A collective movement fueled by 17 civil society organizations is lifting the most marginalized sectors out of extreme poverty through area convergence and multi-sector collaboration.
ZEP 2030, a coalition of non-government entities, had reached out to 10,000 extremely poor families to achieve self-sufficiency since its inception in 2015. ZEP 2030’s stakeholders create long-term plans in partnership with various public and private organizations, pushing for development programs in seven clusters: health, education, livelihood, environment, housing and shelter, agriculture and fisheries and partnerships for indigenous peoples.
The group taps technical experts from local government units to help work in the local community through different clusters, maximizing the partners’ capabilities in addressing the immediate concern of the target area.
“The issue on poverty is multi-dimensional. This is the rationale behind the collaborative aspect of our work — bringing together the expertise and resources of different organizations to convey transformational change to these families and break the cycle of poverty,” ZEP head secretariat Benjamin Abadiano said during ZEP’s 3rd General Assembly on 28 November, led by ZEP co-chairpersons Philippine Business for Social Progress president Bro. Armin Luistro and Assisi Development Foundation chairman Amb. Howard Dee.
To ensure its success, the group is also calling for more organizations to join its multi-sector movement.
During a roundtable discussion, ZEP stakeholders encouraged non-government entities, corporate foundations and corporations and poverty alleviation advocates to join ZEP’s clusters by enrolling their program, pledging or donating or bringing ZEP to areas as local convenors.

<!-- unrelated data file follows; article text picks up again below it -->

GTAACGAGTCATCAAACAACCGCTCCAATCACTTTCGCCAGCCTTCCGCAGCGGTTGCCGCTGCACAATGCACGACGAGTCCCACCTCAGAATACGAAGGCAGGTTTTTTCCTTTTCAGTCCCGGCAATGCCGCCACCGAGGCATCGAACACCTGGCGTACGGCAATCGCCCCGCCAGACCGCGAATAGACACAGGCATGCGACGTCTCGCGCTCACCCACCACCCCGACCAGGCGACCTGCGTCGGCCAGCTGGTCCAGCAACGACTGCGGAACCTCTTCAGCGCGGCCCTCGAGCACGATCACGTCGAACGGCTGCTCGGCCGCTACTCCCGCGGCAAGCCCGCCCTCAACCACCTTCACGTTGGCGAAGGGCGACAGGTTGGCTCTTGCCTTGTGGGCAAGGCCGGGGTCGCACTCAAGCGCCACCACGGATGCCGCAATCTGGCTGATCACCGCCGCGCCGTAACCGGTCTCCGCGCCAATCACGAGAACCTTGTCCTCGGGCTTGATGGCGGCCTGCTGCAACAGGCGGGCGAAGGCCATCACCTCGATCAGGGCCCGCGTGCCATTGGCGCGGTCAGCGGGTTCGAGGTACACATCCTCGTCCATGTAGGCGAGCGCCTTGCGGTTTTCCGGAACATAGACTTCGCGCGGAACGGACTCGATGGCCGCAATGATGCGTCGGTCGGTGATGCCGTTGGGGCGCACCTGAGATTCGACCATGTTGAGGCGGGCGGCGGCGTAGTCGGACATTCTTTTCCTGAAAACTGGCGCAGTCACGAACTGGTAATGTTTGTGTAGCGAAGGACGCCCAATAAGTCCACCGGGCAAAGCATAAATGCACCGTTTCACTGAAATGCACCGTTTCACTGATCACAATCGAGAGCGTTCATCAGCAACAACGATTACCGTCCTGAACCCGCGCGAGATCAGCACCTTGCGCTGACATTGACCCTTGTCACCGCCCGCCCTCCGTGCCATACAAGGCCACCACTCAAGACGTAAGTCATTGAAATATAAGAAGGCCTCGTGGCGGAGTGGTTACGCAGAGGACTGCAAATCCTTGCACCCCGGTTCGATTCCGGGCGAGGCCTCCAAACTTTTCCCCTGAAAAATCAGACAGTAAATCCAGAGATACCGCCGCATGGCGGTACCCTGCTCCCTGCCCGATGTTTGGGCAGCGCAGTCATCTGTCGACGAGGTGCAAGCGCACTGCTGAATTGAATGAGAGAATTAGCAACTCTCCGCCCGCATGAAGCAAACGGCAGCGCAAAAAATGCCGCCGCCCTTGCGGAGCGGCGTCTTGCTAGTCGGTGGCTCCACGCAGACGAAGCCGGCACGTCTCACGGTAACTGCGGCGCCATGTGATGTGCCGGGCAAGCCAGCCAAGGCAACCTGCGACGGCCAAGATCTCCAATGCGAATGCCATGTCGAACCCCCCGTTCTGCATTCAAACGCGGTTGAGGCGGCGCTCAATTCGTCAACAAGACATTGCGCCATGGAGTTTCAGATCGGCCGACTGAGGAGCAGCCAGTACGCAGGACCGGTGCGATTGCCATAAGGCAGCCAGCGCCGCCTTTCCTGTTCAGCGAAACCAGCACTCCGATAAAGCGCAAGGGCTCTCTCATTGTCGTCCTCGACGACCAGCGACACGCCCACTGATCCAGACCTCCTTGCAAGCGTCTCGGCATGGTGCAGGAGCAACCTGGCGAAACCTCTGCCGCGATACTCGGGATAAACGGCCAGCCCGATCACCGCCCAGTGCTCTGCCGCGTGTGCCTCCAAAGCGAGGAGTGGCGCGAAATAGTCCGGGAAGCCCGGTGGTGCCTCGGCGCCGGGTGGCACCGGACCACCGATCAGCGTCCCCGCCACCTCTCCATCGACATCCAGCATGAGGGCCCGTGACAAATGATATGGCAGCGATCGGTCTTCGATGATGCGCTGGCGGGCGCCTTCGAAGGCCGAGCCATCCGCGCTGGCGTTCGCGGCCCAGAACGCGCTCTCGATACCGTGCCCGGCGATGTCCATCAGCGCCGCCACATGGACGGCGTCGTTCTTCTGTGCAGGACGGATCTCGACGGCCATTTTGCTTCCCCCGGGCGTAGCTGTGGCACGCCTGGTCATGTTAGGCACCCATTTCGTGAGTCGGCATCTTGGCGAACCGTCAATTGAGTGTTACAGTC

Many of ZEP 2030’s programs are also supported by international organizations, Abadiano said.
“Two months ago, the New Zealand embassy approached us. We’re going to launch in January a program for a vocational school. At least for next year, they’re looking for 2,000 individuals to be supported.”
With a radical aim to reduce extreme poverty and uplift 1 million families by 2030, ZEP promotes inclusive growth and shared prosperity, working on a road map that starts with survival as the first phase from 2016 to 2024, then subsistence as the second phase from 2024 to 2027 up to self-sufficiency as the last phase from 2027 to 2030.
ZEP 2030 has interventions and programs in 109 cities and municipalities from 33 provinces encompassing 15 regions in the country. Their total target areas are 500 municipalities and cities; 70 provinces and 17 regions with the goal of uplifting one million families or more than five million individuals from extreme poverty.
“Whether big or small, everyone can help. We can successfully achieve zero poverty through the spirit of collaboration and collective impact,” said Abadiano.
“It cannot be more of the same players, (there) has to be a new approach. Cooperating can lead to each NGO only needing to help 20 families.”
Among ZEP’s convenors are the Philippine Business for Social Progress, Zuellig Family Foundation, Unilab, Association of Foundations, Caucos of Development NGO Networks, Peace and Equity Foundation, Foundation for the Philippine Environment, PhilDHRRA, League of Corporate Foundations, Habitat for Humanity Philippines, Makati Business Club, CBCP-NASSA, German Cooperation, UNDP and Philippine Daily Inquirer.